There's a price war going on among roaming SIM card providers, and anyone traveling overseas can benefit. For smartphone data users, the best bet right now is Telestial's Passport line of SIM cards, with data rates as low as 39 cents [now 16 cents with data bundles] per megabyte. That makes it one of our Editors' Choices for roaming SIM cards... Watch Video Review
If you will need a mobile phone extensively while traveling out of the country, consider buying prepaid subscriber identification card (they're called SIM cards) for your U.S. based cell phone.
"Before I left for London, I spent $29 for a Telestial prepaid SIM card for my unlocked Motorola cell phone. I also purchased $50 worth of prepaid airtime," said Erica Johnson "This particular SIM card came with a U.S. and U.K. phone number, so I was able to receive calls for free on the U.K. number and pay 19 cents per minute to receive calls on the U.S. number. Outgoing calls to the U.S. cost me 49 cents per minute."
Q: I will be spending two weeks in Greece, where my Verizon cell phone won't work. What is the most cost-effective way to have cell phone service while I'm visiting? I want to have a phone in case of emergency, if my family needs to call me and possibly for local use. What do you suggest?
A: You can find a lot of companies selling or renting phones for international use. For example, Telestial is offering a deal on its Pack Lite Travel cell phone. For $39 [now $19], you can buy the phone and get a SIM card and $5 [now $10] of call credit. Rates are 99 cents a minute to make calls and 89 cents a minute to receive them [now 39 cents].
The cheapest way to make local calls while abroad is to use an unlocked cellphone that can work with other carriers' networks. Travelers who want the security of having a SIM card before they land can buy one at sites like Telestial.com whose prepaid local SIM cards offer rates lower than most American carriers. For example, Telestial's $39 TIM SIM card for Italy comes with about $7 (5 euros) of airtime credit, free incoming calls and rates of about 14 cents per call and 21 cents per text for numbers within Italy. Telestial also offers regional SIM cards, which offer low calling rates for multiple countries.
Prepaid SIM cards are attractive options if you are staying for an extended period of time in one country, says Ken Grunski, president of telecom services provider Telestial.
One key advantage of prepaid SIM cards, which can usually be purchased from $19 to $80 [now $49], is that your incoming calls will be free. And you'll be able to avoid those pesky and substantial international roaming rates if you purchase international roaming SIM cards, which work in multiple countries.
Stewart Witt recently returned from a trip to Israel and was hit with his highest phone bill ever, about $600 more than usual. "I should have learned more about it before I left," Witt says. "AT&T did send me an e-mail letting me know my data usage was high, but it appeared to me as an advertisement." International roaming calls have always been expensive - typically $1.50 to $4.99 a minute depending on the country from which you're calling. Telestial sells a new SIM card that works in 150 [now 190] countries. It charges about 49 cents [now 20 cents] to 79 cents a minute for outgoing calls, while incoming calls are free. Data prices range from $2.50 [now 16 cents with data bundles] to $10 per megabyte. It also comes with a U.S. phone number.
"Even with an international roaming package on AT&T, it can cost 99 cents a minute or more for voice calls." said Philip Guarino, an international business consultant. "The moral of the story is, dump your American SIM card and buy a local one instead." Another option is to buy an inexpensive travel phone from a company like Telestial (telestial.com). They typically cost less than $50 [now starting from $29]. Telestial's Passport package provides free incoming calls in Europe, as well as calls back to the United States for 49 cents per minute.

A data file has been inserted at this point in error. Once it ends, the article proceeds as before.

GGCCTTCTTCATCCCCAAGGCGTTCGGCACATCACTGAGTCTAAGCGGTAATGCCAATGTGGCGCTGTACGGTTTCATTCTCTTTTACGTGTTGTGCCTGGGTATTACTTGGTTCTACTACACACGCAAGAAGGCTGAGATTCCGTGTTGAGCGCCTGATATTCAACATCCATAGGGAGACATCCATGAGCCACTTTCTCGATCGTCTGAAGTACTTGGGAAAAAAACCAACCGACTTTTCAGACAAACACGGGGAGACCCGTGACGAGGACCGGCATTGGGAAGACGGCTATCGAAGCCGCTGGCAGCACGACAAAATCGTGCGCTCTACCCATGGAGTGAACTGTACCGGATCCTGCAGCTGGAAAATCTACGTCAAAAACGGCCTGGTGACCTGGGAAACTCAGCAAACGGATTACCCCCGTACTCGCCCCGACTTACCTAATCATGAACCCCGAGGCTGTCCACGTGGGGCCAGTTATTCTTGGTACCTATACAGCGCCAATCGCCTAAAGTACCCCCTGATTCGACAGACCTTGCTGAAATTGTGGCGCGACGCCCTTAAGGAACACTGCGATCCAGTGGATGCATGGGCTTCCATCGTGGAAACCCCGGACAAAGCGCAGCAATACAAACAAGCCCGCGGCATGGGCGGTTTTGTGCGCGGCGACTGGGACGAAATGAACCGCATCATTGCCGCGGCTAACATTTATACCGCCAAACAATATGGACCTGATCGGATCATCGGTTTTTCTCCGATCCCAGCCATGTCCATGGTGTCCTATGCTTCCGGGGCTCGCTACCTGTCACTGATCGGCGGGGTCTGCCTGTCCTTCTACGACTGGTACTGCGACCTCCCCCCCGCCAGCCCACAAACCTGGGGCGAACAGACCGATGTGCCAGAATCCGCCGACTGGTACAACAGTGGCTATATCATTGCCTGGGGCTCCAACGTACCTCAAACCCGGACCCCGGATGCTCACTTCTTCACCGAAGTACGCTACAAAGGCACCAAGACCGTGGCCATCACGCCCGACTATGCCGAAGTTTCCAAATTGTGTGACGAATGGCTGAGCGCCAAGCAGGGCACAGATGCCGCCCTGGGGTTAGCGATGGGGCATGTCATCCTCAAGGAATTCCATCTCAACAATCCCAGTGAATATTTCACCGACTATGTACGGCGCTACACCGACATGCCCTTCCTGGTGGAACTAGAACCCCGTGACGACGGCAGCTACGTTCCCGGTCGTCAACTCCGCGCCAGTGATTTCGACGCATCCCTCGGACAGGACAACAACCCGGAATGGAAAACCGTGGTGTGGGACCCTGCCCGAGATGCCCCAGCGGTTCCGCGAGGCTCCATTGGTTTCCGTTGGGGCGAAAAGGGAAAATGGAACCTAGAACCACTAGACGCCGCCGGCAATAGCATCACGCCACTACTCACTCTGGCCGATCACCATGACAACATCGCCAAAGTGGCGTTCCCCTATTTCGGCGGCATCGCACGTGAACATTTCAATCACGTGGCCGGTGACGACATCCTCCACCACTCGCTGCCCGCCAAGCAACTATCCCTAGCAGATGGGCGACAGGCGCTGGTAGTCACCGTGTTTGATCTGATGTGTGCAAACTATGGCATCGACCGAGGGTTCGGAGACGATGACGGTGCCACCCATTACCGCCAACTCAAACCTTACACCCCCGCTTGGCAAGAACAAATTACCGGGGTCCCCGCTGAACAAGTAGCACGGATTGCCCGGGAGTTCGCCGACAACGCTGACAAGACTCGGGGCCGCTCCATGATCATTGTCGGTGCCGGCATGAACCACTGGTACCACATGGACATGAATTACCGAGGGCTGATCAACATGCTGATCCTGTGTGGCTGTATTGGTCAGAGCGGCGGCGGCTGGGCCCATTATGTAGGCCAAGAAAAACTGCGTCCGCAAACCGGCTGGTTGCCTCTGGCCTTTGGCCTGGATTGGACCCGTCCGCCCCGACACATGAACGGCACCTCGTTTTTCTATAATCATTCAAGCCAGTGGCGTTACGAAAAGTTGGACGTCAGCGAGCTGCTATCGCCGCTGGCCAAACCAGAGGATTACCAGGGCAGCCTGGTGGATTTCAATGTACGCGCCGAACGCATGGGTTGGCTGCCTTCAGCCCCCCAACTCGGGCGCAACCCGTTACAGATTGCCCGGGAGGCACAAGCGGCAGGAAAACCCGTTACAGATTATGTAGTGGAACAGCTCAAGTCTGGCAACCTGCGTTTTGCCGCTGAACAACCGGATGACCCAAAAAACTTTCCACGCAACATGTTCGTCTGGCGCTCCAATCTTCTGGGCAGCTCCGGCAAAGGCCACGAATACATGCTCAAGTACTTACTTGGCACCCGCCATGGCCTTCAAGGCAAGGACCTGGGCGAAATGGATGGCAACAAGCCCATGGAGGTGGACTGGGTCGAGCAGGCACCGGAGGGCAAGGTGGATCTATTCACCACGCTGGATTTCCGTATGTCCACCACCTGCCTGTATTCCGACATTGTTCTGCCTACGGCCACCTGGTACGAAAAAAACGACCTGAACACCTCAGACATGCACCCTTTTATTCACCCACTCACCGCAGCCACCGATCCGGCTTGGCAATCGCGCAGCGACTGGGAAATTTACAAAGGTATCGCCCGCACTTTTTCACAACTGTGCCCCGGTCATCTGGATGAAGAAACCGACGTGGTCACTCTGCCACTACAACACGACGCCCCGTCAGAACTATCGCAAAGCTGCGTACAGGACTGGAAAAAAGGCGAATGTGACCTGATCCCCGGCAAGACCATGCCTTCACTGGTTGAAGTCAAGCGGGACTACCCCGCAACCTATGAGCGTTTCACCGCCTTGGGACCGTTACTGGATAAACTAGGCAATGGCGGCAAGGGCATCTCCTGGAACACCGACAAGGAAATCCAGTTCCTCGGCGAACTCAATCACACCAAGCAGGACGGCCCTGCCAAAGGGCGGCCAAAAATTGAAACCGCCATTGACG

My nephew headed to South Africa this week for the World Cup and ran into a problem vexing many summer travelers going abroad: What about your cell phone? My nephew said he plans to make just one call -- to his dad on his birthday. "It costs $2.50 a minute, so you can bet it won't be a long call." he said. Telestial, which sells prepaid SIM cards, can significantly cut the costs of making a call back home. For example, under its Passport SIM card plan, outgoing calls start at 49 cents per minute and incoming calls are free in more than 50 [now 80] countries, including popular destinations like France, England, Germany and Spain. Another option, especially for those without a phone using the GSM standard used in most countries, is renting a phone with an international SIM card.
A German traveler who got a 46,000 euro bill (about $69,000) for downloading a TV program in France is an excellent reminder of the kind of trouble an international traveler can get into with a smart phone. Some tips: Rent or buy a global phone. Companies such as Telestial often have the better rates. And Telestial offers voice and data SIM cards. Such alternatives can let you pay in advance so you don't get blindsided later.
We recommend an even better way to keep costs down: Unlock your phone, remove the AT&T or T-Mobile SIM card, and replace it with one or more European SIM cards for your trip. If you prefer a single card that works around Europe, calling with a multicountry European SIM card costs a bit more than with one-country cards, but still a lot less than "roaming" charges with your U.S. card. You can buy overseas SIM cards before you leave home from Telestial.
You don't have to wait until you arrive overseas to buy a SIM card for another country, however. Example: In advance of [my] UK trip, I purchased the Passport US SIM Card ($29; includes $10 of airtime) from Telestial. With Telestial's Passport US SIM Card, I get both a U.S. and UK phone number. If someone dials the U.S. number and I answer in the UK, the caller pays only U.S. long distance charges (or none, depending upon their phone plan). I'm charged $0.19 per minute to receive those calls--a lot less than the $0.99 or $1.29 per minute I'd pay AT&T, my wireless carrier, for international roaming with my Apple iPhone.